How Long Should a KPI Live For?

September 1, 2015 by Stacey Barr

We put so much effort into developing our performance measures (aka KPIs). It seems only natural to want them to be relevant and useful for a long time, to get the return on the effort we invested into their conception and implementation. So what is the ideal lifespan of a performance measure?

tombstone

Should all measures last as long as possible? Is a short-lived measure a sign of rapid improvement or is it a sign of poor measure conception?

The useful truth is not so cut-and-dry. It depends. It depends on what level of result we’re measuring. It depends on how long our core business stays core. It depends on how fast we can attain those results and make them stable.

So a measure’s lifespan can be as short as a few months, or as long as several decades. As long as a measure produces a benefit that is well worth the cost invested to bring it to life, it’s lifespan really doesn’t matter.

Nonetheless, what follows is a guideline for what to expect a measure’s lifespan to be, based on what it’s measuring.

Organisational success and sustainability KPIs.

An organisation’s success and sustainability is evidenced by how well it fulfils its mission, achieves its vision, and is giving something of value to each of its stakeholder groups.

Measures of an organisation’s success and sustainability will be relevant for a long time, likely for the life of the organisation. That can be decades. The only reason to kill off these measures is if the fundamental purpose of the organisation changed, or stakeholders value different outcomes.

Corporate strategy KPIs.

When an organisation sets a new strategy, it will describe a set of corporate or strategic goals that all parts of the organisation should align to. These goals are the current priorities, given the internal and external business environment, for improving the organisation’s success and sustainability.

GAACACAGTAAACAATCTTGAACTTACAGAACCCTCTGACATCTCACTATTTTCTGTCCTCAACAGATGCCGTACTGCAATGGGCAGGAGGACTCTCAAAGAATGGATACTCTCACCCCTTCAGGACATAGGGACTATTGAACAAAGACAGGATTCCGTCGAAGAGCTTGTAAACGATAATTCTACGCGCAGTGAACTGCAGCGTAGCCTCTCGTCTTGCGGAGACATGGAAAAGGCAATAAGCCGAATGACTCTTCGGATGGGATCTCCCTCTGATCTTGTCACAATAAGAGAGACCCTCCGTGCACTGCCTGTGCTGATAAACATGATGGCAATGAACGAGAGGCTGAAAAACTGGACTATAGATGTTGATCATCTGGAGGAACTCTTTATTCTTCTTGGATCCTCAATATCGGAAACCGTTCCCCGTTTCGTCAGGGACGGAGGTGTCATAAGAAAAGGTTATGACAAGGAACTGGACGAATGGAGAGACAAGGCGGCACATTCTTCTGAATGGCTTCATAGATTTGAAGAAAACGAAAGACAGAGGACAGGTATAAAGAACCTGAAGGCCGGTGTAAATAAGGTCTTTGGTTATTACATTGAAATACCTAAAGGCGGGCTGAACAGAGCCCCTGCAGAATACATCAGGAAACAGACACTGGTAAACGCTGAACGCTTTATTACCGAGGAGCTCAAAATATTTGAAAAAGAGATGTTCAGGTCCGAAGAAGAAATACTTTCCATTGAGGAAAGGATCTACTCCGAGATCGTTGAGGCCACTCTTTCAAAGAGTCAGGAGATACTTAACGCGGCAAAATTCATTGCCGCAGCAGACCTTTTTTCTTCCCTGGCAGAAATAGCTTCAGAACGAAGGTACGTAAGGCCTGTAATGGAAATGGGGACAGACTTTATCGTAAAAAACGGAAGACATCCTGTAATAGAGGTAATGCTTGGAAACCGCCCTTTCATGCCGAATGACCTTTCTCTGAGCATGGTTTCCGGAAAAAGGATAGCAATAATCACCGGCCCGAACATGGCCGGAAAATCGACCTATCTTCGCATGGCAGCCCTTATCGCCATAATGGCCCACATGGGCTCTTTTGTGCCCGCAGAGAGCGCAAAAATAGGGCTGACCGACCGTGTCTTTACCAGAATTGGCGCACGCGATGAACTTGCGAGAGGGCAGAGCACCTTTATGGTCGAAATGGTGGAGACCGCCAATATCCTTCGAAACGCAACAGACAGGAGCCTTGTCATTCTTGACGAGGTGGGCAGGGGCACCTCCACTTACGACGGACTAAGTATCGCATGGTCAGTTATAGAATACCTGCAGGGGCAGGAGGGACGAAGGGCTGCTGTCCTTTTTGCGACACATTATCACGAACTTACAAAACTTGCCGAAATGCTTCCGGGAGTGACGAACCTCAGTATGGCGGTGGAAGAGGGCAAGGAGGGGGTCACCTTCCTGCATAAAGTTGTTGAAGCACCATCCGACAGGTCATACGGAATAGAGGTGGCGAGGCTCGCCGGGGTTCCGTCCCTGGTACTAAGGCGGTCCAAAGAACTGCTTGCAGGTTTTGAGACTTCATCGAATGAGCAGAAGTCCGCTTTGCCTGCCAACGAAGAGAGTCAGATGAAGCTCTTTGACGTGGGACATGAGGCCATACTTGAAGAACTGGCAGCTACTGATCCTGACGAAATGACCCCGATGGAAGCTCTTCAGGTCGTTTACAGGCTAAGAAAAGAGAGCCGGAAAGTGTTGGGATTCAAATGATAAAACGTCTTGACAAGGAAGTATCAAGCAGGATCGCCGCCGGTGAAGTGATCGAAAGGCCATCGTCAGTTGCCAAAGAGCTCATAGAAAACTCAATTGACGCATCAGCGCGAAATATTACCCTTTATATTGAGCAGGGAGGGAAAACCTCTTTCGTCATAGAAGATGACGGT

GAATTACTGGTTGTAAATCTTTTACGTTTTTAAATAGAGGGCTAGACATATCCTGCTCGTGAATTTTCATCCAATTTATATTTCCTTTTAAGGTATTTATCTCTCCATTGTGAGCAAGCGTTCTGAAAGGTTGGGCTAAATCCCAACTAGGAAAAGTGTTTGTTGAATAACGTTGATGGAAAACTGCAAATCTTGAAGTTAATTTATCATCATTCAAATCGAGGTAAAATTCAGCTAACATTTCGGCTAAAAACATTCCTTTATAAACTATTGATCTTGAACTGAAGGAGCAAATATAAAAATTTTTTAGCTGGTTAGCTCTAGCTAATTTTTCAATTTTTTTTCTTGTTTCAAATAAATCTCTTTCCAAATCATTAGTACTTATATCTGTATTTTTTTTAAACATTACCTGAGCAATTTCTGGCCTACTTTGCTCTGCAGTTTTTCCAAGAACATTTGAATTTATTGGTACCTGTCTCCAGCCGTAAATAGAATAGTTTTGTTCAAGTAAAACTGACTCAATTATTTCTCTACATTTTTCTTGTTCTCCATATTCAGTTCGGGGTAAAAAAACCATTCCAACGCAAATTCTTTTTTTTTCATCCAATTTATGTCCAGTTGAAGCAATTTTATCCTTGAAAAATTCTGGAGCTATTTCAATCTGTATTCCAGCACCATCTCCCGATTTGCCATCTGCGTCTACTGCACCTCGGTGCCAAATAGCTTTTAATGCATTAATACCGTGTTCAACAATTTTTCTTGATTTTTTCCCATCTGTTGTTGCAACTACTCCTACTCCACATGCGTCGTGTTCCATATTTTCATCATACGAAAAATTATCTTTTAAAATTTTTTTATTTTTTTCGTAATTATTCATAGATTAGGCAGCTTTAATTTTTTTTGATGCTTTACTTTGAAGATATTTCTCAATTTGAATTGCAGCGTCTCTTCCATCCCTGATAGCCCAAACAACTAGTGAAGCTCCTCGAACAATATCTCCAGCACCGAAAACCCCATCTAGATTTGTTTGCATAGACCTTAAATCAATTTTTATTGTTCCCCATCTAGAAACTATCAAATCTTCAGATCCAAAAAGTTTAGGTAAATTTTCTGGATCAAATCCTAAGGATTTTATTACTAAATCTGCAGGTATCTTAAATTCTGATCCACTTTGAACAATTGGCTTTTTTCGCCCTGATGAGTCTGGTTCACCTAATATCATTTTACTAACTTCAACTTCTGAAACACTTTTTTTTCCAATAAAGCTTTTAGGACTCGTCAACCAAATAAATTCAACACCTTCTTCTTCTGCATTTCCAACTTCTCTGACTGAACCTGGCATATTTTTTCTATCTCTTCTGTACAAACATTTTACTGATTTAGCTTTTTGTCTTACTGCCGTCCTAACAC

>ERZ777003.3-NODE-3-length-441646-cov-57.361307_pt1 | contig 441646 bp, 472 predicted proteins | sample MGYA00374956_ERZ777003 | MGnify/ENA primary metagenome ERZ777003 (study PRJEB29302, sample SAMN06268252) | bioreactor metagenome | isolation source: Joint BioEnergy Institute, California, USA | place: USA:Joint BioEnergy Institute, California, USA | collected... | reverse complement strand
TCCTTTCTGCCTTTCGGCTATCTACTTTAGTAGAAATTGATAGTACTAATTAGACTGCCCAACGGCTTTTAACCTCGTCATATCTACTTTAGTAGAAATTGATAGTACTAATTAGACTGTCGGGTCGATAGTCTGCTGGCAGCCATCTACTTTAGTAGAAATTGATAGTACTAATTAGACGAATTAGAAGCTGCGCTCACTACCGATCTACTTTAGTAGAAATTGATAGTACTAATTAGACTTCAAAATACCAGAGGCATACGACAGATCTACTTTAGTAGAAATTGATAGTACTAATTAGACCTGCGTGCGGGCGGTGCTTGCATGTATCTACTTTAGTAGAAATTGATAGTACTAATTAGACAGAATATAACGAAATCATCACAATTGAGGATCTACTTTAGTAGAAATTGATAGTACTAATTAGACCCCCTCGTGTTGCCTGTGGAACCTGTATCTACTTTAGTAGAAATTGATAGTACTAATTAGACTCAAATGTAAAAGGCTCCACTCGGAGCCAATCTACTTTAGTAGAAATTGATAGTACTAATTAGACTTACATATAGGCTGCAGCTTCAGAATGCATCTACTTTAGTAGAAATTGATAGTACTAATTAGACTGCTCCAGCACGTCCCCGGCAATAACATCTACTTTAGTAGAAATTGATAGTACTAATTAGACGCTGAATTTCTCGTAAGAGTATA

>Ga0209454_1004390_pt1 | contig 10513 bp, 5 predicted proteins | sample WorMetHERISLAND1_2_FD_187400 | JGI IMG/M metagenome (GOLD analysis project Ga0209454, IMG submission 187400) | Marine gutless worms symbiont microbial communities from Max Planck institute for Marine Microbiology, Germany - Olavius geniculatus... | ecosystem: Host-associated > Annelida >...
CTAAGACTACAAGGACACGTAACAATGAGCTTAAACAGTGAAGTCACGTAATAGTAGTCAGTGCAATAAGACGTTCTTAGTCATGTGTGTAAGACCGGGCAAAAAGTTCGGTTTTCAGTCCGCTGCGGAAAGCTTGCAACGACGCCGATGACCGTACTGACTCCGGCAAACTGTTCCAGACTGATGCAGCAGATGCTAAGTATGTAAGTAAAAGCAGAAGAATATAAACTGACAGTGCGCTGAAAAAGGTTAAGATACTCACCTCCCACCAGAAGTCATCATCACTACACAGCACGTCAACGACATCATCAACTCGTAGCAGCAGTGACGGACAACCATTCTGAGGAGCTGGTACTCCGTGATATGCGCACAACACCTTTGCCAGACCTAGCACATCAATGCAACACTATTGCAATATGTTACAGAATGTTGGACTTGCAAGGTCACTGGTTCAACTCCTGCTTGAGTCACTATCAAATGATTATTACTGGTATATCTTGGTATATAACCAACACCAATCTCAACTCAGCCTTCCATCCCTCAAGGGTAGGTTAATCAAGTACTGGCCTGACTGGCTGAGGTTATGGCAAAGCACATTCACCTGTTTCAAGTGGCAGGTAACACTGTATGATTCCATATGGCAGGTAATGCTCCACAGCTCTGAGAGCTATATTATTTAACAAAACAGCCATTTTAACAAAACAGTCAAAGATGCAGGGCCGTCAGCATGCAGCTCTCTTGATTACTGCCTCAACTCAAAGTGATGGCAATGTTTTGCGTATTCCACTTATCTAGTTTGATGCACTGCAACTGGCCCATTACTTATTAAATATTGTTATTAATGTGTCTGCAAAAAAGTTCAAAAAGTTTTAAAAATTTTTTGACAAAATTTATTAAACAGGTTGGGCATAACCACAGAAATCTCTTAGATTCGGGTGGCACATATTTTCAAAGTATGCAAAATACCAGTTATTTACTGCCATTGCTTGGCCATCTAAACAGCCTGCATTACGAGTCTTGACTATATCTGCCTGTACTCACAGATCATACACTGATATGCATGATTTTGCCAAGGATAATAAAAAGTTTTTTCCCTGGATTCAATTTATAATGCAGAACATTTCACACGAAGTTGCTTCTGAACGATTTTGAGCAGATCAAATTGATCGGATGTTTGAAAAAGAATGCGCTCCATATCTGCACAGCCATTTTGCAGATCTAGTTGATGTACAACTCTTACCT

The measures we use to track our strategic or corporate goals will live at least as long as the horizon of the current strategy. This is usually between two and five years. But often strategic goals carry over into new strategic plans, and so their measures are kept alive for two or more planning horizons.

Business process KPIs.

Business processes are the routines and habits the organisation practices to fulfil its mission. There are business-as-usual results of processes, aspects of performance that need to be measured for operational decision-making (working in the business). And there are strategic-priority results, that are measured to drive change (working on the business) in alignment with the organisation’s current strategy.

Measures of the business-as-usual results of processes will live as long as those processes remain core to the organisation’s operations, which can be many years. For a transport company, on-time delivery will be a useful thing to measure while ever predictable delivery matters to customers.

Measures of the strategic-priority results of processes will switch and change with the corporate strategy. Sometimes these measures will last for only a few months, being ‘put down’ after the results they track are achieved and performing predictably without intervention. If that same transport company’s strategy is about being the fastest in the industry, delivery cycle time might become highly important for a few months, until the delivery processes are reengineered to be naturally faster.

Horses for courses.

Don’t get hung up on how long a KPI or measure should live for. Be more hung up on how well that measure aligns to a strategic goal, and how much of an impact that measure has on achieving the goal.

DISCUSSION:

What are some examples of long-life measures in your organisation? What about some short-life measures? Let’s explore some real-life situations!

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  1. Mike Butler says:

    The simple answer is a KPI lasts as long as it is useful! Which I think is what you said!

  2. Mark Gandy says:

    Stacey, as always, excellent points.

    Perhaps another truism here is that the best KPI is the one we no longer need.

    Presumably, those are the KPIs we created where an operational problem existed–it’s now fixed and humming along at Six Sigma levels (as an example).

    In short, your answer, “It depends,” certainly resonates.

    Mark

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